“Build Yourself a Superpower.”
Design some kind of plausible way to instantiate that superpower using known or very-near future technologies.
I can listen to as many or as little sound sources around me at whatever volumes I choose.
I can change the volumes of every sound source around me to whatever I choose.
Super hero scenarios:
Scenario 1: (Mute)
I can mute the entire world around me and enjoy silence. If I do this just in my ears, I’d be a superhero in bliss. I would definitely not hear the emergency hotline phone ring when the avengers wanted me, but I’d be in my Zen-silent mode.
Scenario 2: (Noise Cancelling Plus Plus)
I can remove all sorts of construction noise, train/plane engine noise, conversations around me I don’t want to hear etc. I can reduce the sounds I don’t care about in different contexts.
Scenario 3: (Sound Enhancement Plus Plus Plus)
I could increase the volume of the sound sources I was paying attention to. Like a conversation with a friend in the really loud and distracting T or my favorite song playing over the public speakers in a café.
Scenario 4: (Sound re-mixing)
Imagine I got really bad seats at a concert, I could just turn up the volumes of the musicians and mix them in the way I want. Listen to the bass guitar more and then listen to the drum section primarily etc. I could do this for all music I listen to. I could turn up the volume of my friend who speaks really softly or turn down the volume of the person screaming at the top of their lungs.
Scenario 5: (Private sonic booth everywhere)
I could have private conversations in public places where no one but the person I intended to would hear what I was saying to them. I could practice singing at the top of my lungs in public spaces, or practice playing the violin (very badly) in the middle of the night without disturbing my flat-mates.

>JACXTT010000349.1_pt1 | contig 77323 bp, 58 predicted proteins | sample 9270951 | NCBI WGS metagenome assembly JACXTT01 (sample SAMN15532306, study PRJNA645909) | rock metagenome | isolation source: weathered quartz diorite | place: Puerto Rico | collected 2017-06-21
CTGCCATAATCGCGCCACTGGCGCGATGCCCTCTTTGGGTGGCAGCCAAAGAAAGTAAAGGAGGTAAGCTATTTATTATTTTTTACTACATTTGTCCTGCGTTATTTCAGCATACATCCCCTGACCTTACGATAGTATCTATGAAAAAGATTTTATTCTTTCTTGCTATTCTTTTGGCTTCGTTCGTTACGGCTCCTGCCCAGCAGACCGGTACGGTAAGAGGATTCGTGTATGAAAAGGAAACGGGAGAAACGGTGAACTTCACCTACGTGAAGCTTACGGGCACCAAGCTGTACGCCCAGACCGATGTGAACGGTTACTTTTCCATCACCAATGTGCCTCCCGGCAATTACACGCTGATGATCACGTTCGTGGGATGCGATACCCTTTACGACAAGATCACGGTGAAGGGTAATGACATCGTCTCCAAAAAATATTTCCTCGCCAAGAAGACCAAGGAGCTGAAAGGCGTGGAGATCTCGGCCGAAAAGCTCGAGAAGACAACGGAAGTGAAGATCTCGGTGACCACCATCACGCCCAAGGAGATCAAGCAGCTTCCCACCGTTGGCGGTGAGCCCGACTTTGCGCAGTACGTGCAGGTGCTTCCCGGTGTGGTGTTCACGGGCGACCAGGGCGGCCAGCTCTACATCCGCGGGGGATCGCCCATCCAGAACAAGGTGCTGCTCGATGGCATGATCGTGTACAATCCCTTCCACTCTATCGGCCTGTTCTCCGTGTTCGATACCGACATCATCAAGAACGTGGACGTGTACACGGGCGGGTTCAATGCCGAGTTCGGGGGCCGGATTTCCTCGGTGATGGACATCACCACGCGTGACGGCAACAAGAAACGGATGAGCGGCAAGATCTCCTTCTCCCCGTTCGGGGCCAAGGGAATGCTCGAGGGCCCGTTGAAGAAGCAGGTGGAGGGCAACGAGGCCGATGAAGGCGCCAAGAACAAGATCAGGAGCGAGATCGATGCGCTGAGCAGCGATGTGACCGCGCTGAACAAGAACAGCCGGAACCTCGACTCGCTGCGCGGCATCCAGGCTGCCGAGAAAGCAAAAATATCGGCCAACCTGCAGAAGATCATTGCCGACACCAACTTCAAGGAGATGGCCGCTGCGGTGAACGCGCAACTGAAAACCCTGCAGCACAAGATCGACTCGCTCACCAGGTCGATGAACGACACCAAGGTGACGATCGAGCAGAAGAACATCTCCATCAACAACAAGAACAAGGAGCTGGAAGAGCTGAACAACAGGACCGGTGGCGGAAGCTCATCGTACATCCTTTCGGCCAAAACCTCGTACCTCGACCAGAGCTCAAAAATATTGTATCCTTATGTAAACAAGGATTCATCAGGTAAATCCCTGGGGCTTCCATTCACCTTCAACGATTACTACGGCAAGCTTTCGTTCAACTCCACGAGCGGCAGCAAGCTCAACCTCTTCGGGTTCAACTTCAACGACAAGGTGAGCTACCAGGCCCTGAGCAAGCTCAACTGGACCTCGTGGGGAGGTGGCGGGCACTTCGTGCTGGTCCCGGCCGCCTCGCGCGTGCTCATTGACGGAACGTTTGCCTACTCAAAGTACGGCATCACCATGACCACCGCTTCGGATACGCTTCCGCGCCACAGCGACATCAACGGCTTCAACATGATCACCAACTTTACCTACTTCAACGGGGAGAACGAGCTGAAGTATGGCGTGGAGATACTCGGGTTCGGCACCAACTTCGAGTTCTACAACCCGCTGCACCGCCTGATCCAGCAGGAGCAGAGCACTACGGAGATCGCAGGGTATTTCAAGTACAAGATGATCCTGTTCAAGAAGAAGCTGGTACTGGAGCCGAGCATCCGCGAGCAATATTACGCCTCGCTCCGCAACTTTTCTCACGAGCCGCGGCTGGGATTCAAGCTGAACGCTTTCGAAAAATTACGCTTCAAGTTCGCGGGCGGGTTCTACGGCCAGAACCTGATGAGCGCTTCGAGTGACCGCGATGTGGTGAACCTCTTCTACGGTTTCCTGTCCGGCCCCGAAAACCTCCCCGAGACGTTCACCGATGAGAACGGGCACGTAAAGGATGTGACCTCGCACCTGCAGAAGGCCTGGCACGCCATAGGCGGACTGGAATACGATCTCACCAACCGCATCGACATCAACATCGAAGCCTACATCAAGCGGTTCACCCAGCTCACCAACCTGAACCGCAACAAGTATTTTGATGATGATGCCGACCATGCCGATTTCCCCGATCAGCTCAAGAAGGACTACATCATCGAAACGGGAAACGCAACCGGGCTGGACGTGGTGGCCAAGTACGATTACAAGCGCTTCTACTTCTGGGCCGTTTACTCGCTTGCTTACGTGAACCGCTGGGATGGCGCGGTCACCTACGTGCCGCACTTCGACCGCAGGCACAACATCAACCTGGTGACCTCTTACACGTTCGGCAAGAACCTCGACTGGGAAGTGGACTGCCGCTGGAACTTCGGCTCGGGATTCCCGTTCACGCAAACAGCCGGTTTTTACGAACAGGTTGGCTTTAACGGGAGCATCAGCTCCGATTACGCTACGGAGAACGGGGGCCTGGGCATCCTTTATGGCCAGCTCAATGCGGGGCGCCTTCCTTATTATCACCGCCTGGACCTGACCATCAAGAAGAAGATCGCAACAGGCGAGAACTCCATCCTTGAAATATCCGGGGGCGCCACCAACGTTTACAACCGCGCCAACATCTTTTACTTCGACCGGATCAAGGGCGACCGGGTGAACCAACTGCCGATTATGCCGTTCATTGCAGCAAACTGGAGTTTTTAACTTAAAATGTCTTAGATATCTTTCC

Scenario 6: (Are you in trouble several blocks away? I hear your calls for help)
Tangible way to instantiate this power:
Earbuds are getting more and more popular with Apple’s air pods, Amazon’s echo buds, Samsung’s galaxy buds etc. Though their abilities come close to doing something more than simple bass enhancement and active noise cancellation (amazon has Alexa installed into the buds [reference - https://www.techradar.com/reviews/amazon-echo-buds]), it is normalizing the constant use of ear buds as a filter between our ears and the world we consume.
At the same time there are many examples of kick-starter campaigns with ambitious goals like the Doppler Labs prototype EQ on ear buds (https://www.wired.com/2015/06/doppler-here/) or Multiple pre calculated noise profiles for physical acoustic filters (https://www.kickstarter.com/projects/knops/knops-the-volume-button-for-your-ears).
Just as ear buds are getting more common, advancements in source separation research are also climbing at an exponential rate. Commercially available tools for source separation inside a digital audio workstation environment are surprisingly capable for certain categories of sounds. (https://www.izotope.com/en/products/rx.html) but the academic community climbs higher and higher without the overhead of achieving real time results. [https://looking-to-listen.github.io/] show some incredibly amazing demos with “real-world scenarios involving heated interviews, noisy bars, and screaming children,”. Yes! you read that right, Screaming Children, are filtered out to reconstruct other speech.
It seems plausible to extrapolate the trend of faster onboard deep learning computation to transcend into ear bud development.
This superhero is partly inspired by Marvel’s Blue Ear, who was created in honor of Anthony Smith, a hard-of-hearing 4-year-old comic book fan from Salem, New Hampshire.